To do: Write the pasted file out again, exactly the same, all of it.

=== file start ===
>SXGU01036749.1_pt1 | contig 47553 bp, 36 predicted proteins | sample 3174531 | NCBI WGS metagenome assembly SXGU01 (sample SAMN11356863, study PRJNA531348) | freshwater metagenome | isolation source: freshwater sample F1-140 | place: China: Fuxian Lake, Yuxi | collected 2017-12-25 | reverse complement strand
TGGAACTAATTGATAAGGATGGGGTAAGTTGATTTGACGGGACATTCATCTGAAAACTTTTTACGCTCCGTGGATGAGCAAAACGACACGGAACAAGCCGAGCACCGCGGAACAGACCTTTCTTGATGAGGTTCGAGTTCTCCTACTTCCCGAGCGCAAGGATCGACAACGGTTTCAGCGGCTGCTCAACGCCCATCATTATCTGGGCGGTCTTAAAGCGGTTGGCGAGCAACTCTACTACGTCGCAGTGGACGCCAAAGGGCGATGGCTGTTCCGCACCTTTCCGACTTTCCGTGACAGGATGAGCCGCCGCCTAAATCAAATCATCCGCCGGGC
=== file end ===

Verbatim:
>SXGU01036749.1_pt1 | contig 47553 bp, 36 predicted proteins | sample 3174531 | NCBI WGS metagenome assembly SXGU01 (sample SAMN11356863, study PRJNA531348) | freshwater metagenome | isolation source: freshwater sample F1-140 | place: China: Fuxian Lake, Yuxi | collected 2017-12-25 | reverse complement strand
TGGAACTAATTGATAAGGATGGGGTAAGTTGATTTGACGGGACATTCATCTGAAAACTTTTTACGCTCCGTGGATGAGCAAAACGACACGGAACAAGCCGAGCACCGCGGAACAGACCTTTCTTGATGAGGTTCGAGTTCTCCTACTTCCCGAGCGCAAGGATCGACAACGGTTTCAGCGGCTGCTCAACGCCCATCATTATCTGGGCGGTCTTAAAGCGGTTGGCGAGCAACTCTACTACGTCGCAGTGGACGCCAAAGGGCGATGGCTGTTCCGCACCTTTCCGACTTTCCGTGACAGGATGAGCCGCCGCCTAAATCAAATCATCCGCCGGGC